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Supreme Court: Anti-prostitution pledge in AIDS law violates free speech

A 2003 US law providing funding to fight AIDS required recipients to explicitly oppose prostitution. The Supreme Court, by a 6-2 margin, rejected the pledge of 'allegiance to the government's policy.'

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The US Supreme Court on Thursday struck down as a violation of free speech a portion of a 2003 federal law that required recipients of government money in an international anti-AIDS program to embrace and advocate a US policy explicitly opposing prostitution.

In a 6-to-2 decision the high court ruled that the government-imposed requirement violated the First Amendment by forcing US aid recipients to adopt a position that extended beyond the administration of the anti-AIDS program.

“The policy requirement goes beyond preventing recipients from using private funds in a way that would undermine the federal program. It requires them to pledge allegiance to the government’s policy of eradicating prostitution,” Chief Justice John Roberts wrote in the majority opinion.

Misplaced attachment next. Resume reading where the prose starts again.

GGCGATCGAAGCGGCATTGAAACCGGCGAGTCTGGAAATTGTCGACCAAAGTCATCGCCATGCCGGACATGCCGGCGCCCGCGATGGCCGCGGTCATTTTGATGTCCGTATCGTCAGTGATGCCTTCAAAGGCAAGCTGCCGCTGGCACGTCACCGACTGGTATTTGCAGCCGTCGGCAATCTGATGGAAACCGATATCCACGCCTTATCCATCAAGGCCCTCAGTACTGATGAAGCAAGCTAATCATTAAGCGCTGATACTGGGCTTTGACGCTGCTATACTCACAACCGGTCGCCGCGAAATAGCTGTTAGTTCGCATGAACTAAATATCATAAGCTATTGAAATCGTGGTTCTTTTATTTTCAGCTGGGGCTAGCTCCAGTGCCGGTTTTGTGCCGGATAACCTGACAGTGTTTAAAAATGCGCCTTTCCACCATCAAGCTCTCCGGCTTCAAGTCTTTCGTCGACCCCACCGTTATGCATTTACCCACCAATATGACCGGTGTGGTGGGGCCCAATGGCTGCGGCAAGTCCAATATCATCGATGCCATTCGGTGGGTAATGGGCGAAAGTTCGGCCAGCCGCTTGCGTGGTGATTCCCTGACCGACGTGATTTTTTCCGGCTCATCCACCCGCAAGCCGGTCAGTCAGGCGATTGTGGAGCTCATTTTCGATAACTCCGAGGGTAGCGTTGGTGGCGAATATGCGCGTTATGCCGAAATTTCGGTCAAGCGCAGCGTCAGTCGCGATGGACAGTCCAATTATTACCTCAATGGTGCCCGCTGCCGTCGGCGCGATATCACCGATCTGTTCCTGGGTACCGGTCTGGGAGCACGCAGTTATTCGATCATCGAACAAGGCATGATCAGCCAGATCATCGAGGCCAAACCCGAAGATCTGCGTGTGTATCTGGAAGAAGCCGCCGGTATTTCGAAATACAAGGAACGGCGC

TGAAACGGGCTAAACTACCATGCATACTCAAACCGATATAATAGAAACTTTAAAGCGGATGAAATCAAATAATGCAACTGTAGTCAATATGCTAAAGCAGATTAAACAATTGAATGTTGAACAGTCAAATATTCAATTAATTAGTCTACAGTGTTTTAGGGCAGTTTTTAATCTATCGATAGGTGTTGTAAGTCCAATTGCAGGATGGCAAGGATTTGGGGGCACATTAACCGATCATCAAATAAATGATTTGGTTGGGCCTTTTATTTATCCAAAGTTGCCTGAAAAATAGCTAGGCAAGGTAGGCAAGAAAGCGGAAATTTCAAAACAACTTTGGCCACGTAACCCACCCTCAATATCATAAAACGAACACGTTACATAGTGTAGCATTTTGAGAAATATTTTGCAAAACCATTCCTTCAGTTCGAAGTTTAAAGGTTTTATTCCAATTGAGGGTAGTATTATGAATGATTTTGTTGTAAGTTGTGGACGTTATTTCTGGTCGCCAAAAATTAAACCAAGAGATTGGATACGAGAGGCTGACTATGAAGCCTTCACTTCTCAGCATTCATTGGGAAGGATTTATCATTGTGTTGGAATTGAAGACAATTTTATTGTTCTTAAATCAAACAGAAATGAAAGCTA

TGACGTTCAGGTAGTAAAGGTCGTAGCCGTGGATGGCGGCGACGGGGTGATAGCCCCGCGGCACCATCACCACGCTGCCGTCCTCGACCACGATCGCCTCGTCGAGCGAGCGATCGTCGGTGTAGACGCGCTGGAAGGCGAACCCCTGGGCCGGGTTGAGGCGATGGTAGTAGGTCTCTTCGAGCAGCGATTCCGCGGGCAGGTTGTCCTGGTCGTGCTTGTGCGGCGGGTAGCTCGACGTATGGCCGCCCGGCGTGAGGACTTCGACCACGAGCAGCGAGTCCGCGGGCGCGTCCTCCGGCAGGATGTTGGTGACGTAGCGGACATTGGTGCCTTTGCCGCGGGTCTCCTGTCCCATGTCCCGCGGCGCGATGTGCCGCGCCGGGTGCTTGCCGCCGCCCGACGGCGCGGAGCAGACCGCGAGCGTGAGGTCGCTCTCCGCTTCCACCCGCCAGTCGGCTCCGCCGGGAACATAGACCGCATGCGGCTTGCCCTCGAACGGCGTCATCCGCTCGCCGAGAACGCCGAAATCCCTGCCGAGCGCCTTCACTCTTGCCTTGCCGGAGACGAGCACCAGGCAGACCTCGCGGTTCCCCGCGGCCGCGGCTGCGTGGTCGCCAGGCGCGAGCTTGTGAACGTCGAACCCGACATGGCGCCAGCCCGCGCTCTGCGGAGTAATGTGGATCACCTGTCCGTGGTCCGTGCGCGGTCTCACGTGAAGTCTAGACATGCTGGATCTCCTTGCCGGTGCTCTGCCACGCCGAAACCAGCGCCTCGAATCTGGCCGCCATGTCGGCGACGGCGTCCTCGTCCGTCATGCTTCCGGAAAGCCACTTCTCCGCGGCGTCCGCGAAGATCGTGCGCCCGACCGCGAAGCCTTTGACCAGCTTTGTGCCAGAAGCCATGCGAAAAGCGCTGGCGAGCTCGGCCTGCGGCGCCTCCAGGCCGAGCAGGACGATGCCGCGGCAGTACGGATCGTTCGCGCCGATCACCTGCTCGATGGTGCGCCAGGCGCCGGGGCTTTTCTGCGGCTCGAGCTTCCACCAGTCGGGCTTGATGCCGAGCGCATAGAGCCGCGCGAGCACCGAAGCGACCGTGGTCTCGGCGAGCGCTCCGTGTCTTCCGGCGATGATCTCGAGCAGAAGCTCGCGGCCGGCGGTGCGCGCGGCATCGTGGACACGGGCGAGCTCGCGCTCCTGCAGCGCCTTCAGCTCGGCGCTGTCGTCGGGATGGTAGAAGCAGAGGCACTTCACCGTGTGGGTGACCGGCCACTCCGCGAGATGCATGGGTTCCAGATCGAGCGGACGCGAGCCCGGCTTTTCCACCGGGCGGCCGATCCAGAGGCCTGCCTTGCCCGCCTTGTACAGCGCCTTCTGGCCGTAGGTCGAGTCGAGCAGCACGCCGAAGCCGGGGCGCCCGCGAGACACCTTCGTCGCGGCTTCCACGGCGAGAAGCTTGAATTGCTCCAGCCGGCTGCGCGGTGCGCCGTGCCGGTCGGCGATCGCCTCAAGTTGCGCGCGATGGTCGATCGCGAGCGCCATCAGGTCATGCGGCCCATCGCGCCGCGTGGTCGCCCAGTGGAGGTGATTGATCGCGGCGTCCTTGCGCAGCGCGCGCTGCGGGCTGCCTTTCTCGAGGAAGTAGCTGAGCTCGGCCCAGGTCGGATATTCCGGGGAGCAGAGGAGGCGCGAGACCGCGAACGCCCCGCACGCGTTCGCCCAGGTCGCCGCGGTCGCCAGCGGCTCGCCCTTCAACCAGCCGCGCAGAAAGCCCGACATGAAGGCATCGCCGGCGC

He quoted former Justice Robert Jackson’s famous opinion in a landmark First Amendment case: “If there is any fixed star in our constitutional constellation, it is that no official, high or petty, can prescribe what shall be orthodox in politics, nationalism, religion, or other matters of opinion or force citizens to confess by word or act their faith therein.”

In a dissent, Justices Antonin Scalia and Clarence Thomas said the government was free to seek out those who agree with its ideas and enlist their assistance in effectively spending government money to achieve its goals.

“In the end, and in the circumstances of this case, compelling as a condition of federal funding the affirmation of a belief is no compulsion at all,” Scalia said.

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